“The trails at Frohring Meadows are mainly through an open-sky, prairie environment—a rarity in the east.”
— Jonathan Engdahl
Birding · Wildflowers · Wildlife
Easy, paved or packed limestone trails.
There are two loops at Frohring. The inner, 0.7 mile loop (Dragonfly Trail
) is paved and circles the central marsh. The outer, 2.8 mile loop (Big Bluestem Trail
) is packed limestone, and is two-thirds prairie and one-thirds mature woodland. The 1.6 mile route I marked includes part of the paved trail and part of the graveled prairie trail.
Need to Know
There is no running water, but there are fairly decent pit toilets with hand sanitizer dispensers.
Starting at the lodge, the paved trail leads around the marsh to the observation platform. This is where I heard and photographed my first sora. A hundred yards past the platform, turn left, and take the connector to the outer loop. If you stay on the paved trail it will continue around the marsh and back to the parking lot. In the area of this junction, I have seen a lot of bluebirds.
Once you reach the outer trail, turn left and head south. The first quarter mile on the outer loop leads through some semi-marshy areas, though the trail remains dry, and then intersects a short connector which leads back to the lodge and restrooms. Along this section, I saw my first snipe. Continuing south the land rises a bit and becomes drier. Along this section, you are likely to see redwinged blackbirds, bobolinks, and rabbits. After 0.6 miles you'll cross the entrance road.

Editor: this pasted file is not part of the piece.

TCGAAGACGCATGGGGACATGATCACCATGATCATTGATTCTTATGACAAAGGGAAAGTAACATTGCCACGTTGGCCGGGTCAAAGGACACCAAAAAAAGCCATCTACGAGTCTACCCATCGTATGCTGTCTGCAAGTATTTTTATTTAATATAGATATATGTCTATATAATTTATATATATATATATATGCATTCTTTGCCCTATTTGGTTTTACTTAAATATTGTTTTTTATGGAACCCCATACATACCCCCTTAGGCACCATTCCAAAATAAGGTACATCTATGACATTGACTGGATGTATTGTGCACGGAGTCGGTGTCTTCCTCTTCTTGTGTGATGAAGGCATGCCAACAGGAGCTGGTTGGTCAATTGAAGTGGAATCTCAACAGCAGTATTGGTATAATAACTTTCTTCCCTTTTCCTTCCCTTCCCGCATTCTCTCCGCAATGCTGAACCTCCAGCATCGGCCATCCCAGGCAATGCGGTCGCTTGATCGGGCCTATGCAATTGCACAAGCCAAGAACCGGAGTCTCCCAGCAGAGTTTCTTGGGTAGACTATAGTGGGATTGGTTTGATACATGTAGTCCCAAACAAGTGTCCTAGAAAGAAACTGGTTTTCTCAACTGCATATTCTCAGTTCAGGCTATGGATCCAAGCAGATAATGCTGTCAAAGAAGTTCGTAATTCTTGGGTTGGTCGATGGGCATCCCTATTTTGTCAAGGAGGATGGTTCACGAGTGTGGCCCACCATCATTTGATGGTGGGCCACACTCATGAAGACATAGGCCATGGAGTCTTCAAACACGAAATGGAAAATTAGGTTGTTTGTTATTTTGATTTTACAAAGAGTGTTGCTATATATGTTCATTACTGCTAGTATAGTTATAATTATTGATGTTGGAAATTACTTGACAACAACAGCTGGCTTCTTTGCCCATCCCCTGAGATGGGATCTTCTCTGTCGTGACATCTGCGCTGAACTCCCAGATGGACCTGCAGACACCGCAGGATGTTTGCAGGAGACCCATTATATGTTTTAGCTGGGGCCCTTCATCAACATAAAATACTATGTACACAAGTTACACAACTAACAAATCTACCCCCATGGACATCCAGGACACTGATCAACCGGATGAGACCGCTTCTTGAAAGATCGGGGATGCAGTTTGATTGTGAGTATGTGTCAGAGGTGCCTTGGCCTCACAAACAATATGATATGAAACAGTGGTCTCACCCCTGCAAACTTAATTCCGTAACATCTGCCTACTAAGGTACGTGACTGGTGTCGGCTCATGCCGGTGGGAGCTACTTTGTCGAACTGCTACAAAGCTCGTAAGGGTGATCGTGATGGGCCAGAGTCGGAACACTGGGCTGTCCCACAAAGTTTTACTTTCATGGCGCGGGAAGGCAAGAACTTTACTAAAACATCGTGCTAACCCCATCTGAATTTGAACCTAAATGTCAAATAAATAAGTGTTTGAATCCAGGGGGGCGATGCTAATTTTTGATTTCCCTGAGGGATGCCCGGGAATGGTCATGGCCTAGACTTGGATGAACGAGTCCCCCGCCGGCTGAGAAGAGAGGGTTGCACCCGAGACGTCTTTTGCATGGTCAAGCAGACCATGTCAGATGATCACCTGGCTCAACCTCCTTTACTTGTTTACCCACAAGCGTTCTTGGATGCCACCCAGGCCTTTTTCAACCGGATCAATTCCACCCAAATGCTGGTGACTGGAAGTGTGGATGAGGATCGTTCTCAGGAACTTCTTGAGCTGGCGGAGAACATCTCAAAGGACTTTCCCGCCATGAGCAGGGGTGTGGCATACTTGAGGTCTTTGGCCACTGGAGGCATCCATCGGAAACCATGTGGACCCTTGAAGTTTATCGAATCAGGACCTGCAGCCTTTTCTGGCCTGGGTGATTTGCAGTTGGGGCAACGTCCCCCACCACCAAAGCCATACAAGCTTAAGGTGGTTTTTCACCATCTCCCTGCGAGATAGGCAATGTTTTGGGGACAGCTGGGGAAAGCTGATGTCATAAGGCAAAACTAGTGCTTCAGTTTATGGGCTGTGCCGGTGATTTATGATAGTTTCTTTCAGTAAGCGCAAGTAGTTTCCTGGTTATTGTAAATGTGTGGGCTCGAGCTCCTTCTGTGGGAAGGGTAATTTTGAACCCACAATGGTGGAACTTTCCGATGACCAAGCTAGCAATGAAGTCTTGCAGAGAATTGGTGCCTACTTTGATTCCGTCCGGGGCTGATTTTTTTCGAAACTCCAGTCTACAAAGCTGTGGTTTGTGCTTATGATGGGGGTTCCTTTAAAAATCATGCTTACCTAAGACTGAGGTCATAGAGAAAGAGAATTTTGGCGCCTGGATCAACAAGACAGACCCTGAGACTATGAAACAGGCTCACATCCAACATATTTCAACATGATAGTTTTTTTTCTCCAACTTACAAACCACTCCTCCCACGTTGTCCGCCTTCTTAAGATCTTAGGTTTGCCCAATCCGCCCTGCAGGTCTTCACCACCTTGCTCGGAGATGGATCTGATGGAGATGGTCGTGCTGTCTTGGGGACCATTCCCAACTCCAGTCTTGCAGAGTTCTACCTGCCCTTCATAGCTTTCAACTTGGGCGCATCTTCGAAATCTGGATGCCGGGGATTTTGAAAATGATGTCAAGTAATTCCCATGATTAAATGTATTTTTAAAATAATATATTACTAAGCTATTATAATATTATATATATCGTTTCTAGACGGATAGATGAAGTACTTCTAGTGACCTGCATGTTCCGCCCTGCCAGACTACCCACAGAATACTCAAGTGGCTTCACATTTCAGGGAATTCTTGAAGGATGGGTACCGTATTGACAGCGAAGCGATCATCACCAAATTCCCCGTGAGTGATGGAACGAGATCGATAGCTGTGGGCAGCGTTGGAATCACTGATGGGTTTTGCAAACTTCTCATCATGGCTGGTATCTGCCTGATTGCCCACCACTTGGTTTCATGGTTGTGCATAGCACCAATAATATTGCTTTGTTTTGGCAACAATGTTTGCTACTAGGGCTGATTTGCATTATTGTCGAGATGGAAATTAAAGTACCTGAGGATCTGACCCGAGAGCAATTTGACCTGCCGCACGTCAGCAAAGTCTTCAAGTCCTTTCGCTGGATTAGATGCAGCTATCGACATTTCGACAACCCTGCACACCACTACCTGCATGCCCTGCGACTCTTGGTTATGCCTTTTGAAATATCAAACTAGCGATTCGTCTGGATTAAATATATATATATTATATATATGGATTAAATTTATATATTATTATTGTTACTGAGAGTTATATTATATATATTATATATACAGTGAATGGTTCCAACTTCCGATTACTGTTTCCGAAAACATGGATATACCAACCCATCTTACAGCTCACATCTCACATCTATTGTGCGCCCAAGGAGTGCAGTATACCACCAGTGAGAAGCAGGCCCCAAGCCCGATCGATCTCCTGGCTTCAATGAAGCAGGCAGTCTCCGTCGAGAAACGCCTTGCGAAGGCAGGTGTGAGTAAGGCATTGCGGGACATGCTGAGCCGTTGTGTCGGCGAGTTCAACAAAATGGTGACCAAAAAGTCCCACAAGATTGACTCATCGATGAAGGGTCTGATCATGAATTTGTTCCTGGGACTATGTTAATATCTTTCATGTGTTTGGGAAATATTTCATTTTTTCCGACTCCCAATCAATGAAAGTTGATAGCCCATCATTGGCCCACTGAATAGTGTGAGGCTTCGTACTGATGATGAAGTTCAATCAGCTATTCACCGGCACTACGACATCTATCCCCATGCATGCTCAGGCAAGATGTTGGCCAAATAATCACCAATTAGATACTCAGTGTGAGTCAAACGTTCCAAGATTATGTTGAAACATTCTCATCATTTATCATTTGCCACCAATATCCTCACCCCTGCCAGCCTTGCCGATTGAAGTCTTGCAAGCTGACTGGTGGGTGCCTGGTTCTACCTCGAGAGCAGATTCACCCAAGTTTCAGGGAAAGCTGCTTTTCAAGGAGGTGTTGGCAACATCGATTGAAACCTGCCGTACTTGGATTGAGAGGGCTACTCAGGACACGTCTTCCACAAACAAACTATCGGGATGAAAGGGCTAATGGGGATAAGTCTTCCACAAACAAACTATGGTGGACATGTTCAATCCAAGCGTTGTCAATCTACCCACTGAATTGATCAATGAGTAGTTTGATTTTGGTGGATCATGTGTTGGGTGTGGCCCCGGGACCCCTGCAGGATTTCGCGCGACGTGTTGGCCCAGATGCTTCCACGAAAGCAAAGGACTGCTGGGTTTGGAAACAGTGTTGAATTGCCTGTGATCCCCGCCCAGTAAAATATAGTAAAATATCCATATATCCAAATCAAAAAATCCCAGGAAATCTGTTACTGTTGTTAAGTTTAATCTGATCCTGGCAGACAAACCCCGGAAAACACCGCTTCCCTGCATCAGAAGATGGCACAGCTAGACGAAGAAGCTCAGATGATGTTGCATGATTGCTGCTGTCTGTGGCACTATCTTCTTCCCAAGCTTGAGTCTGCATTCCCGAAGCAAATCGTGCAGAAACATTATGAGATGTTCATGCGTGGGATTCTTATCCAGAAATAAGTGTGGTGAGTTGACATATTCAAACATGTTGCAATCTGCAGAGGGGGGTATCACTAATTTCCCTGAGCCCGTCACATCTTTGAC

If you continue on the trail for another 0.2 miles, you have to make a decision. If you continue on the gravel path, you'll go through 1.5 miles of mostly deep woods before coming out into the open again, at which point you'll still be a half mile from your car. If you turn left, there is a 0.1 mile dirt footpath cutting through the field back to the paved trail. Where the shortcut joins the paved loop, there is a bench with a nice view of the park where you can rest to greet the joggers and dog-walkers before the final 0.2 miles back to the starting point.
This park is unique because virtually all other parks and trails in northeast Ohio are in wooded areas. Don't get me wrong—I love the woods, but I live in the woods, and it is refreshing to get out into the open at Frohring, and see the prairie and the wide open sky.
Flora & Fauna
Open field birds are common: savannah sparrow, goldfinch, redwinged blackbird, bluebird, and bobolink. Along the southern section, where the land is drier, there are many rabbits.